The Smart Way to Handle the Business Lunch


Just the prospect of a business lunch can put people on edge. Like many other business interactions it can quickly be filled with fears, and guesses or, if we are lucky, calm successes.

Ross McCammon, senior editor at Esquire magazine since 2005, recently described his individual invitation business lunch to discuss his initial editorship. His hilarious insight quickly captures the moment and tells how to make the most of it.

He said he was as flustered at the start, as most of us have been at one time or another. Everything was a big deal. What would he order? Would he forget what he wanted to say? Would he remember his name!

Well, yeah, of course he would remember his name, but the point was just how heavy those situations can become. Most of us can relate to tension buildups that just keep ballooning.

Making Sense of It

McCammon goes on to explain that more than any other situation in business, lunch involves the professional skills that we’re expected to possess but that no one ever teaches us. In fact, he says the business lunch is a metaphor for success itself.

Zeroing In On It

McCammon observes that it is a human act that involves rules, like not looking at the menu for more than 20 seconds.

It sometimes means breaking the rules to permit yourself to be real. You want the lasagna? Have the lasagna.

It sometimes becomes awkward, but how you recover is really the issue.

There’s always something at stake, position, power, money. And at some point it will end.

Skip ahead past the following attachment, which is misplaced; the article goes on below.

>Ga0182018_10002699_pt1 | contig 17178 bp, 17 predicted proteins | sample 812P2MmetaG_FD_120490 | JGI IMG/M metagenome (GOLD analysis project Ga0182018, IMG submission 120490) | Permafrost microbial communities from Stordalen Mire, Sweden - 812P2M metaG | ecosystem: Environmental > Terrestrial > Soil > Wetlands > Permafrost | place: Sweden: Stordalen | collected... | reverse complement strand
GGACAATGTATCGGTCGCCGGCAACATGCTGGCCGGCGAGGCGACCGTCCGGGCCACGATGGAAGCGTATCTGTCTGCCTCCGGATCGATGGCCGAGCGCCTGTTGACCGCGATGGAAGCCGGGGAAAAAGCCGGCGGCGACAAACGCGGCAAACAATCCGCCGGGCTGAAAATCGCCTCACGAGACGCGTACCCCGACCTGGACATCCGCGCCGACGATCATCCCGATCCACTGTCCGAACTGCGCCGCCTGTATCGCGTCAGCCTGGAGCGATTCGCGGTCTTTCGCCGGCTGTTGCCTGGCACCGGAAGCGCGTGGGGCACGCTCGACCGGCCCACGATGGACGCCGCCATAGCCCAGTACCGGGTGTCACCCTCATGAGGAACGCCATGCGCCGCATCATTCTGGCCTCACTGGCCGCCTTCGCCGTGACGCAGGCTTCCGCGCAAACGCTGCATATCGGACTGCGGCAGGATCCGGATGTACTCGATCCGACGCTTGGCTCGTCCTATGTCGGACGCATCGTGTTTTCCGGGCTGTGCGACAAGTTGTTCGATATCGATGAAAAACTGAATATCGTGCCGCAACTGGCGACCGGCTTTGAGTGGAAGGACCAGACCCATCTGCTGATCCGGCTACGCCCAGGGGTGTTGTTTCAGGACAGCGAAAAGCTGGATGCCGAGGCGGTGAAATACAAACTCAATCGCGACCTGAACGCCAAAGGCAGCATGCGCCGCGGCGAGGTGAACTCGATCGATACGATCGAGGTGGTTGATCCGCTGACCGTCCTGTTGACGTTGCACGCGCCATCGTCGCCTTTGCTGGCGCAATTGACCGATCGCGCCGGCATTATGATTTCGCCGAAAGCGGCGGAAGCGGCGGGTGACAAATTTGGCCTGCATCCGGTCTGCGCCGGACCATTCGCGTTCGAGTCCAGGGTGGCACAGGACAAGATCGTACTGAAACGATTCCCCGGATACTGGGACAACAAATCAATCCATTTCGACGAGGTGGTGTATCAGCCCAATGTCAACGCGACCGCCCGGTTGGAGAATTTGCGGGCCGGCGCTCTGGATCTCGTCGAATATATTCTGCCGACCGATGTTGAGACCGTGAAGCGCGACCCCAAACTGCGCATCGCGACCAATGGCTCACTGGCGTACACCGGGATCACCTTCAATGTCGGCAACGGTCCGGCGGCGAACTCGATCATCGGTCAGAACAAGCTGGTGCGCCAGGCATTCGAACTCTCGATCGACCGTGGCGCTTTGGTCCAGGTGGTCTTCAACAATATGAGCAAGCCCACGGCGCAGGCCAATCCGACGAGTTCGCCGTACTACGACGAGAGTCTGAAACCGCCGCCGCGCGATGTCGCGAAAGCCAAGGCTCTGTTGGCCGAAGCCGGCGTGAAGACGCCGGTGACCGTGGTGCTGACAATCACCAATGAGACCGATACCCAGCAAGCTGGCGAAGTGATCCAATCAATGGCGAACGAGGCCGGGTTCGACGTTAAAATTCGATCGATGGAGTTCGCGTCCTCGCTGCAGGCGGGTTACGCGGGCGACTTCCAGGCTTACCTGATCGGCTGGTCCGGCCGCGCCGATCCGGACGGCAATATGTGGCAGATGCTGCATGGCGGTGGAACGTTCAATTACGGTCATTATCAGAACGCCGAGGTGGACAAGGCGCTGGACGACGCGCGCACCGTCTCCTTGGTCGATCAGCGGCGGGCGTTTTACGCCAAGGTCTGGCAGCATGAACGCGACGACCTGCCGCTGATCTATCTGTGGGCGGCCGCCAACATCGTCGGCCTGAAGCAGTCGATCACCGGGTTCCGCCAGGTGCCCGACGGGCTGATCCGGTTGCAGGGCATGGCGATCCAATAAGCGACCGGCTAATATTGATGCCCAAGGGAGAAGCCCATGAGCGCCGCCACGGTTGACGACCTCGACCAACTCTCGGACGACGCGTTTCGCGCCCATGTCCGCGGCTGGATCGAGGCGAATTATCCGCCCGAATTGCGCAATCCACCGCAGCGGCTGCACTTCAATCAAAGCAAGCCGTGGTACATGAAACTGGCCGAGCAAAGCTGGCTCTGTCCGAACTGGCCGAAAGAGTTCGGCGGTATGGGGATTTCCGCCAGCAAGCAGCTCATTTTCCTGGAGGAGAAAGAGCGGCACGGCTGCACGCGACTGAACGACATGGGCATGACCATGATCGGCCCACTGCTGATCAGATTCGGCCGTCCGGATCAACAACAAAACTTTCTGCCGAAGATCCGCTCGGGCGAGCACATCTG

So make the most of it

He tells us the point is to understand the rules well enough that you don’t have to worry about screwing them up. Care about the small things, because the small things are emblematic of how you approach your career. The small things in lunch and in business are huge. McCammon’s new book, “Works Well With Others” should provide a lot more insight on how to make this come out really well.

For me his take is right on. As I read his rules and chuckled over his hesitations and worries and ultimate successes, I remembered times where I have felt myself dancing on the edge, finding my way through similar situations. The ones that went the best were the ones where I was prepared enough to be able to relax and be myself.

Along the way, one interaction can teach you how to handle the next one and make the most of it. And then the next one helps you step up again. Just keep on going – you will do just fine.

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Used under Creative Commons Licensing courtesy of Parker Knight